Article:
These results, and those for the over 70 year old category, suggest that practitioners do not blindly follow the MoU intervals but use their clinical judgement and experience to recommend an appropriate retest interval for each patient.
The results for older children are listed in Table 5. This shows once again that the MoU reflects the practice of the majority of practitioners, although a significant minority advise two years in the absence of any problems.
When asking whether practitioners are more likely to turn GOS patients away when they present early, 62% said ‘yes,’ with a handful of PCT areas flagging up as applying particular pressure. It is entirely reasonable to apply pressure to conform to the intervals as long as it does not result in patients with genuine symptoms or concerns being refused sight tests. However, it should be noted that the letter accompanying the publication of the MoU (DoH 2002) says that claims within one month of the intervals should not be challenged, in order to give patients and practitioners some flexibility.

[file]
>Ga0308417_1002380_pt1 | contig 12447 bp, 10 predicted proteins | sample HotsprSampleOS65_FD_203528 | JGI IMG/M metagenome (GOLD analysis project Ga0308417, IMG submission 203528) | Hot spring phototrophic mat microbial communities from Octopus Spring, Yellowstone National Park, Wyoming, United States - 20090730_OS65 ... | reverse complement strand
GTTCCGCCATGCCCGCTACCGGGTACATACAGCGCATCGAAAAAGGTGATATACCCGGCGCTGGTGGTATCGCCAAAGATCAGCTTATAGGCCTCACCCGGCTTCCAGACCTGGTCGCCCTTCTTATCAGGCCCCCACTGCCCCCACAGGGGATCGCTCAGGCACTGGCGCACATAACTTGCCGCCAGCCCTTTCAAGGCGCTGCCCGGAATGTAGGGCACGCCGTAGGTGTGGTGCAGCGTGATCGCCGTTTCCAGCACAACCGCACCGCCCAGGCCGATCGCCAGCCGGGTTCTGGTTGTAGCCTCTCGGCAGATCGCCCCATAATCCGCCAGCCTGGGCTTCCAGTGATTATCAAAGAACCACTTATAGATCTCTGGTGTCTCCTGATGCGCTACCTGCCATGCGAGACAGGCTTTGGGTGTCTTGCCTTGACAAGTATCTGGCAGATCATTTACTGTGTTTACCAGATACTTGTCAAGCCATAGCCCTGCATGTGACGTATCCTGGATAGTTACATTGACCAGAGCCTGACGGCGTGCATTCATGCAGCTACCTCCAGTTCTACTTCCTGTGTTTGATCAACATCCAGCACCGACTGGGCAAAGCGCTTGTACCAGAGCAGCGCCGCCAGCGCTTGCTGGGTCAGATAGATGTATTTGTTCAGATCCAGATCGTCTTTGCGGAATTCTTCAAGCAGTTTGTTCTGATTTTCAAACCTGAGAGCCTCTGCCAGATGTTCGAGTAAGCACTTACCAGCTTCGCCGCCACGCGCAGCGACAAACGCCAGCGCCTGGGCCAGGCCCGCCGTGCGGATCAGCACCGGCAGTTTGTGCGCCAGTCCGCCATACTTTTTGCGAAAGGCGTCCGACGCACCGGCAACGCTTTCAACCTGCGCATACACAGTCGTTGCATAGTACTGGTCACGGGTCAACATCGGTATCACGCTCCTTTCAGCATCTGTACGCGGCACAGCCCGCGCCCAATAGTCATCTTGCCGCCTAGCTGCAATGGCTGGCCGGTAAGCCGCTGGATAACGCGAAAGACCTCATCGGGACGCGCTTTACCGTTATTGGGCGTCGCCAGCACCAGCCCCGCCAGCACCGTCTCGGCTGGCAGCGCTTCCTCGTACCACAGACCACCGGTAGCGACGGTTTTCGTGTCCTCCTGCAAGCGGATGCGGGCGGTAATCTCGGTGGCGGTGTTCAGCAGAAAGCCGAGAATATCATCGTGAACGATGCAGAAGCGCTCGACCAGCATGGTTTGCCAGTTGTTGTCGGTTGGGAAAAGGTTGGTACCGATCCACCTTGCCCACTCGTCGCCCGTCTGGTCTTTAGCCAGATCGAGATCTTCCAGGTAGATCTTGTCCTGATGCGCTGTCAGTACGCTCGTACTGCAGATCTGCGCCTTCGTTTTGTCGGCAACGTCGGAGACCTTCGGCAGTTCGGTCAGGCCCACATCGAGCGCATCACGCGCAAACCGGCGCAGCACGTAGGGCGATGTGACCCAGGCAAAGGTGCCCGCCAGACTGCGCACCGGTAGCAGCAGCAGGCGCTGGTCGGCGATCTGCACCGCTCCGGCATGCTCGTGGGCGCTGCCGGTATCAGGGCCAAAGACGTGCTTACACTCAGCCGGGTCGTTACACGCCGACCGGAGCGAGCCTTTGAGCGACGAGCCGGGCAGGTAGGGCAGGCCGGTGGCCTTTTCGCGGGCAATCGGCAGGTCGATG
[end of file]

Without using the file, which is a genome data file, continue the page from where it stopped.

The AOP survey shows that, although practitioners propose sight test recall intervals to reflect the needs of each patient, the MoU nevertheless continues to reflect safe sight test intervals in the view of the majority of practising clinicians, just as it did when it was first introduced. Commissioners and those advising them should be mindful of this and ensure that they are familiar with peer practice when providing advice. Practitioners should note that the choice of recall interval is a clinical decision for the individual patient and should not be a blanket interval imposed by practice systems.
About the author
Trevor Warburton is an AOP director and clinical adviser to the AOP legal services team.
- Warburton et al, 2000. A survey of specified recall intervals for eye examinations. Optometry Today. August 18, 2000
- Department of Health 2002. Memorandum of Understanding on the Frequency of GOS Sight Tests
- Department of Health 2002. MoU Letter.